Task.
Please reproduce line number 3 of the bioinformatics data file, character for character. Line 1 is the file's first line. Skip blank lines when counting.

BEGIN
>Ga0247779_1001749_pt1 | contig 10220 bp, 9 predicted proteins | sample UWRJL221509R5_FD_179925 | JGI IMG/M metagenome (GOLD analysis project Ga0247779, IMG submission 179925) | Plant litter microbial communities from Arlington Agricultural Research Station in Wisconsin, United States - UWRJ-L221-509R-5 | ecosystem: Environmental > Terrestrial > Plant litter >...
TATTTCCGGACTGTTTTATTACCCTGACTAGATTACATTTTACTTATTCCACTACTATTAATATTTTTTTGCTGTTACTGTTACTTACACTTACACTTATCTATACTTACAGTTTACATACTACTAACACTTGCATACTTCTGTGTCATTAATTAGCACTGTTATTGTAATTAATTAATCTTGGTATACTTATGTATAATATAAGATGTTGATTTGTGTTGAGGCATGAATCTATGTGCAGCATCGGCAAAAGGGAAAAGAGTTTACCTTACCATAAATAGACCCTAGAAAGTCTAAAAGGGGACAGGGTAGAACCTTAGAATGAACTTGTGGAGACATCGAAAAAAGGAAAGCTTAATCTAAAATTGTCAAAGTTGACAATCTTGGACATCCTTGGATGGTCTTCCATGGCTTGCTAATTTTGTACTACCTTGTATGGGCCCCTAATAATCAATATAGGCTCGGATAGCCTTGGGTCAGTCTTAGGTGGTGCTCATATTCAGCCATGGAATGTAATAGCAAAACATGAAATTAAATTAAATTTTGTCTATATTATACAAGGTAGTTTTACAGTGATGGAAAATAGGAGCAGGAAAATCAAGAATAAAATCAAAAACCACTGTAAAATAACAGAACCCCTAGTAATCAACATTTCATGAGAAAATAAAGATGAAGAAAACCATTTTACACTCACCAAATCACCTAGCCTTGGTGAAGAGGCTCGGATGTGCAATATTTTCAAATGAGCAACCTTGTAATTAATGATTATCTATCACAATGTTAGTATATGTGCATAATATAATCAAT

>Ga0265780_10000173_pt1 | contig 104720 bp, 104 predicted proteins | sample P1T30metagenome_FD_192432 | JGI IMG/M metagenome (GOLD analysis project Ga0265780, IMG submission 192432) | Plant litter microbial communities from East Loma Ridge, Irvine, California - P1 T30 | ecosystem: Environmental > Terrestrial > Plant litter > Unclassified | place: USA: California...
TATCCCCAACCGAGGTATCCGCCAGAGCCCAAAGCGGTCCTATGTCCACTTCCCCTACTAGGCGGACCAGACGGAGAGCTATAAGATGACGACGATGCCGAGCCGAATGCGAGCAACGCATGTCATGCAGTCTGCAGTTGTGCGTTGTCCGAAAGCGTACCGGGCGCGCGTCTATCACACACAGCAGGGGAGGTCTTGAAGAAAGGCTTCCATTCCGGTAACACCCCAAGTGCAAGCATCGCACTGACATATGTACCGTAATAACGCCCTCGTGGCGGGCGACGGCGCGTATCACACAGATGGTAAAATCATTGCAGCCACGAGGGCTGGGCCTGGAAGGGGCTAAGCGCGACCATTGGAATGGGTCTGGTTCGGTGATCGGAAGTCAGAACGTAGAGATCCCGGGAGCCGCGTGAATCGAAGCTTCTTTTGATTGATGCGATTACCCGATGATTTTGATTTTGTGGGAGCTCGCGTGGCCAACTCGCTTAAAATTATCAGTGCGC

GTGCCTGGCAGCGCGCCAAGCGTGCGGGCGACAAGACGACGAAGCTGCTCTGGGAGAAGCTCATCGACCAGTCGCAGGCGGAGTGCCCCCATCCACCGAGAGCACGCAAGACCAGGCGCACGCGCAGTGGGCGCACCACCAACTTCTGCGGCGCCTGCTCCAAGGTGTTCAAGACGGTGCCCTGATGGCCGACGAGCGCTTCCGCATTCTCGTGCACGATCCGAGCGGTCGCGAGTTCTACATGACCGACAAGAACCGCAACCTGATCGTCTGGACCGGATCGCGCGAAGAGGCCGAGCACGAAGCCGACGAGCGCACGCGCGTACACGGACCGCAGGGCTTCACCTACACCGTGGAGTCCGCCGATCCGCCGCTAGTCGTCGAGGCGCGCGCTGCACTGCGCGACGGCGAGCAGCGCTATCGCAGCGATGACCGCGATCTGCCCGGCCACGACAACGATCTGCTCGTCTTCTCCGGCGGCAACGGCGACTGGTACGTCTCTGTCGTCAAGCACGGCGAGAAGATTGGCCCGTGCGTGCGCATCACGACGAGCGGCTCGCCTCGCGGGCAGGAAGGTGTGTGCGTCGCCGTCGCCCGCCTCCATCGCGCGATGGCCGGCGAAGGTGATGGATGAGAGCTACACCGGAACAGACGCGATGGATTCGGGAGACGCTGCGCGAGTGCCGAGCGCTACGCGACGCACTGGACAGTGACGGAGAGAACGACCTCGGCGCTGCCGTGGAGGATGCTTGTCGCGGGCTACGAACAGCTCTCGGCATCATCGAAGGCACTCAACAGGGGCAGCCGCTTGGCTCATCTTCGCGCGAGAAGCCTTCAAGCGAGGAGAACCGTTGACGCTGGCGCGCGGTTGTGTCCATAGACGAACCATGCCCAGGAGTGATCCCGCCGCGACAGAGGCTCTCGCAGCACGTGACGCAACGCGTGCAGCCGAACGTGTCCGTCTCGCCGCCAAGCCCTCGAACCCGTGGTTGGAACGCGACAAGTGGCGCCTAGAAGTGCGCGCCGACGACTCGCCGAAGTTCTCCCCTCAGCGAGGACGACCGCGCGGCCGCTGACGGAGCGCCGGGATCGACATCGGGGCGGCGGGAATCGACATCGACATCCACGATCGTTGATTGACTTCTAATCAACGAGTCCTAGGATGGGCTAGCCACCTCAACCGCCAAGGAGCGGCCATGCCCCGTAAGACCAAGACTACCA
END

>Ga0265780_10000173_pt1 | contig 104720 bp, 104 predicted proteins | sample P1T30metagenome_FD_192432 | JGI IMG/M metagenome (GOLD analysis project Ga0265780, IMG submission 192432) | Plant litter microbial communities from East Loma Ridge, Irvine, California - P1 T30 | ecosystem: Environmental > Terrestrial > Plant litter > Unclassified | place: USA: California...